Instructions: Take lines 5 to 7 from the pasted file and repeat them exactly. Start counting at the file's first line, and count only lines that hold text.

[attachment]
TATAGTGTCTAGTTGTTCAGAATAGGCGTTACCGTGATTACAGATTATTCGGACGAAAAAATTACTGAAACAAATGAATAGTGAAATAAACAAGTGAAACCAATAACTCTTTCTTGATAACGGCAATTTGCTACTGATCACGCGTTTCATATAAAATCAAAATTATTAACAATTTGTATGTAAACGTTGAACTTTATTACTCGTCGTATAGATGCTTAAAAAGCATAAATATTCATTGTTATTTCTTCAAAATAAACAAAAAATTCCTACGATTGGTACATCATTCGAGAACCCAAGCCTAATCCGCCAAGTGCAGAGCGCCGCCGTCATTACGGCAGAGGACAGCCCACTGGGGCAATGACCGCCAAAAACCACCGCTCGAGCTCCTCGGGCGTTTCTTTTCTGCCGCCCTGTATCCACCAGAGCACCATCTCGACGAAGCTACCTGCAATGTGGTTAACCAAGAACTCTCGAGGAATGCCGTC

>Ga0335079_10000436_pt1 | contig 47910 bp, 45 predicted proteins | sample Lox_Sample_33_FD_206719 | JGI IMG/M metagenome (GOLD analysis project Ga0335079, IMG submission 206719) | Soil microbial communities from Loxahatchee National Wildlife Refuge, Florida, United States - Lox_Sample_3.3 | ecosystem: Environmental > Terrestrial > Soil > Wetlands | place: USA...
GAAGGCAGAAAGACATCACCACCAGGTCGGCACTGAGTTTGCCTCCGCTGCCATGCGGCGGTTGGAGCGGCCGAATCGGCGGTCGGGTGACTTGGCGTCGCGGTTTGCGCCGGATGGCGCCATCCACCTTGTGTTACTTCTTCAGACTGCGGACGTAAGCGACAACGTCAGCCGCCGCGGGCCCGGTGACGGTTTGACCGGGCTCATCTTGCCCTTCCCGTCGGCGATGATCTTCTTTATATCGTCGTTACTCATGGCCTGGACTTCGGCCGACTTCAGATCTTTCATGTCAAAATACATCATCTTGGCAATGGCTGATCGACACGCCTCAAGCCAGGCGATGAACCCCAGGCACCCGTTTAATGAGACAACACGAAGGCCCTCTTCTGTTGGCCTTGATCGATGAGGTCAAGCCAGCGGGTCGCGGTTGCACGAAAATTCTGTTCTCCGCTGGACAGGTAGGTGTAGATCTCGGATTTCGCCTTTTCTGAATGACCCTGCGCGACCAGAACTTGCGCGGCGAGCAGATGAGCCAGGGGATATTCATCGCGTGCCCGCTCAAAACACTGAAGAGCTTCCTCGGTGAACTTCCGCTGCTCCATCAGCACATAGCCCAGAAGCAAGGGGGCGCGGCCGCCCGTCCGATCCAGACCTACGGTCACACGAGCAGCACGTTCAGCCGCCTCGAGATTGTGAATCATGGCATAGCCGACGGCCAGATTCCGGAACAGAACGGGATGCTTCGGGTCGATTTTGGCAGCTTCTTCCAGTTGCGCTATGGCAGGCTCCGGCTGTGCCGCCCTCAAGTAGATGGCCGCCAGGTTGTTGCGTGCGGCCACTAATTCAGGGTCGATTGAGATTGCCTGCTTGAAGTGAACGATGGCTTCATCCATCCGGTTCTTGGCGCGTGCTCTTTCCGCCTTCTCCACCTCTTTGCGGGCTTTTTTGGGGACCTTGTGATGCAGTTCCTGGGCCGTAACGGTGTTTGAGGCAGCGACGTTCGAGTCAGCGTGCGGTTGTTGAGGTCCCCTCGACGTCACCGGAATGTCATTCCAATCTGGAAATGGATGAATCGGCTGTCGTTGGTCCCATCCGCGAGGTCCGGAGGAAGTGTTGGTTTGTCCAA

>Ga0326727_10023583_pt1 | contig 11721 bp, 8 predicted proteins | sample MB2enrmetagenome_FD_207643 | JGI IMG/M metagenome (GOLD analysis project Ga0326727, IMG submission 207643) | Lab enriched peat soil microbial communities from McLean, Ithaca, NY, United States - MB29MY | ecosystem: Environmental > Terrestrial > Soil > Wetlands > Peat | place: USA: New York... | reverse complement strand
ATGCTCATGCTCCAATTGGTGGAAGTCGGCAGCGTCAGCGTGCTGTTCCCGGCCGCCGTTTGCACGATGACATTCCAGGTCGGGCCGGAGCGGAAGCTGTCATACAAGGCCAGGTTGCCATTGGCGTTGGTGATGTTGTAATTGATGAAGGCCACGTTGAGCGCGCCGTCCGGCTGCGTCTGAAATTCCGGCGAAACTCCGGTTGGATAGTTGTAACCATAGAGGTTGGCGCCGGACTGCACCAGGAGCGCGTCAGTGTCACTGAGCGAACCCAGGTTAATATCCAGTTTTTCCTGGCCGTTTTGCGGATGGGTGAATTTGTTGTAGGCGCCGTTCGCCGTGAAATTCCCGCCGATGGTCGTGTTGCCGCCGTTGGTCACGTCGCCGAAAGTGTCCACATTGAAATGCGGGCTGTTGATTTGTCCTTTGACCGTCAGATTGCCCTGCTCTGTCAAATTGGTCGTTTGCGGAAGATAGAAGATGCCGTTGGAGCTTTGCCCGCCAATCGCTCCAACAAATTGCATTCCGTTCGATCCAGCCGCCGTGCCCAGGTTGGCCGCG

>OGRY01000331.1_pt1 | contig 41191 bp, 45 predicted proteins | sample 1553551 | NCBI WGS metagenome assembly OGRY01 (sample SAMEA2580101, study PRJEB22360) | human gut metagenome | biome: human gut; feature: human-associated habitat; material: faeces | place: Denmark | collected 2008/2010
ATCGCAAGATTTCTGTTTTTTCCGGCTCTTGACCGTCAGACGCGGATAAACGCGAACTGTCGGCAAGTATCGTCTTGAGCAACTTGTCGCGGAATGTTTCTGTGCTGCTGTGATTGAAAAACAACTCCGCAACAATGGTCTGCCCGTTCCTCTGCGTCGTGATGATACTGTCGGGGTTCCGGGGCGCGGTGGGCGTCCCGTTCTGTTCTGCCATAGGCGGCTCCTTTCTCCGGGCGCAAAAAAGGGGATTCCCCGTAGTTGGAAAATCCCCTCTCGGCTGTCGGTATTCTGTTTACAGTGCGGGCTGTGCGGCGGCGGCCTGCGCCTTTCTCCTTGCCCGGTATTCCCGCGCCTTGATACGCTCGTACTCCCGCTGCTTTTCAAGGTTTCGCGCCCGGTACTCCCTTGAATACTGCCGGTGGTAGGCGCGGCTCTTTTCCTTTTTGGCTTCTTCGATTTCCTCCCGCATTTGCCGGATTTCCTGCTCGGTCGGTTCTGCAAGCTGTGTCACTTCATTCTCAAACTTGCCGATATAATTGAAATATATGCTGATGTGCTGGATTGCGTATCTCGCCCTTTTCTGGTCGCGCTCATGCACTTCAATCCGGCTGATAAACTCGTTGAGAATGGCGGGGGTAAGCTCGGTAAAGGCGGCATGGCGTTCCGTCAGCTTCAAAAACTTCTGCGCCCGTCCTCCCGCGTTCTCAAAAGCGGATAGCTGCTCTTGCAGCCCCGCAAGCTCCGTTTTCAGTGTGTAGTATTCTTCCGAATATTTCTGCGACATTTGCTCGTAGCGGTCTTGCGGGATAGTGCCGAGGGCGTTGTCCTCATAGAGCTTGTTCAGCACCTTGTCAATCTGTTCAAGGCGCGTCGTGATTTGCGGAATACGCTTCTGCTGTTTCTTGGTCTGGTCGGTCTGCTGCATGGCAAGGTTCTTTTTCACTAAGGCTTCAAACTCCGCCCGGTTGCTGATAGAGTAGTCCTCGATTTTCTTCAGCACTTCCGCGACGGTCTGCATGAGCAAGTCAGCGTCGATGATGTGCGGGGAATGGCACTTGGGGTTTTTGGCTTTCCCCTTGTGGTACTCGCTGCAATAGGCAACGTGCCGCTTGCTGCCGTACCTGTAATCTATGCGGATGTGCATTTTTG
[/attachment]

ATGCTCATGCTCCAATTGGTGGAAGTCGGCAGCGTCAGCGTGCTGTTCCCGGCCGCCGTTTGCACGATGACATTCCAGGTCGGGCCGGAGCGGAAGCTGTCATACAAGGCCAGGTTGCCATTGGCGTTGGTGATGTTGTAATTGATGAAGGCCACGTTGAGCGCGCCGTCCGGCTGCGTCTGAAATTCCGGCGAAACTCCGGTTGGATAGTTGTAACCATAGAGGTTGGCGCCGGACTGCACCAGGAGCGCGTCAGTGTCACTGAGCGAACCCAGGTTAATATCCAGTTTTTCCTGGCCGTTTTGCGGATGGGTGAATTTGTTGTAGGCGCCGTTCGCCGTGAAATTCCCGCCGATGGTCGTGTTGCCGCCGTTGGTCACGTCGCCGAAAGTGTCCACATTGAAATGCGGGCTGTTGATTTGTCCTTTGACCGTCAGATTGCCCTGCTCTGTCAAATTGGTCGTTTGCGGAAGATAGAAGATGCCGTTGGAGCTTTGCCCGCCAATCGCTCCAACAAATTGCATTCCGTTCGATCCAGCCGCCGTGCCCAGGTTGGCCGCG

>OGRY01000331.1_pt1 | contig 41191 bp, 45 predicted proteins | sample 1553551 | NCBI WGS metagenome assembly OGRY01 (sample SAMEA2580101, study PRJEB22360) | human gut metagenome | biome: human gut; feature: human-associated habitat; material: faeces | place: Denmark | collected 2008/2010
ATCGCAAGATTTCTGTTTTTTCCGGCTCTTGACCGTCAGACGCGGATAAACGCGAACTGTCGGCAAGTATCGTCTTGAGCAACTTGTCGCGGAATGTTTCTGTGCTGCTGTGATTGAAAAACAACTCCGCAACAATGGTCTGCCCGTTCCTCTGCGTCGTGATGATACTGTCGGGGTTCCGGGGCGCGGTGGGCGTCCCGTTCTGTTCTGCCATAGGCGGCTCCTTTCTCCGGGCGCAAAAAAGGGGATTCCCCGTAGTTGGAAAATCCCCTCTCGGCTGTCGGTATTCTGTTTACAGTGCGGGCTGTGCGGCGGCGGCCTGCGCCTTTCTCCTTGCCCGGTATTCCCGCGCCTTGATACGCTCGTACTCCCGCTGCTTTTCAAGGTTTCGCGCCCGGTACTCCCTTGAATACTGCCGGTGGTAGGCGCGGCTCTTTTCCTTTTTGGCTTCTTCGATTTCCTCCCGCATTTGCCGGATTTCCTGCTCGGTCGGTTCTGCAAGCTGTGTCACTTCATTCTCAAACTTGCCGATATAATTGAAATATATGCTGATGTGCTGGATTGCGTATCTCGCCCTTTTCTGGTCGCGCTCATGCACTTCAATCCGGCTGATAAACTCGTTGAGAATGGCGGGGGTAAGCTCGGTAAAGGCGGCATGGCGTTCCGTCAGCTTCAAAAACTTCTGCGCCCGTCCTCCCGCGTTCTCAAAAGCGGATAGCTGCTCTTGCAGCCCCGCAAGCTCCGTTTTCAGTGTGTAGTATTCTTCCGAATATTTCTGCGACATTTGCTCGTAGCGGTCTTGCGGGATAGTGCCGAGGGCGTTGTCCTCATAGAGCTTGTTCAGCACCTTGTCAATCTGTTCAAGGCGCGTCGTGATTTGCGGAATACGCTTCTGCTGTTTCTTGGTCTGGTCGGTCTGCTGCATGGCAAGGTTCTTTTTCACTAAGGCTTCAAACTCCGCCCGGTTGCTGATAGAGTAGTCCTCGATTTTCTTCAGCACTTCCGCGACGGTCTGCATGAGCAAGTCAGCGTCGATGATGTGCGGGGAATGGCACTTGGGGTTTTTGGCTTTCCCCTTGTGGTACTCGCTGCAATAGGCAACGTGCCGCTTGCTGCCGTACCTGTAATCTATGCGGATGTGCATTTTTG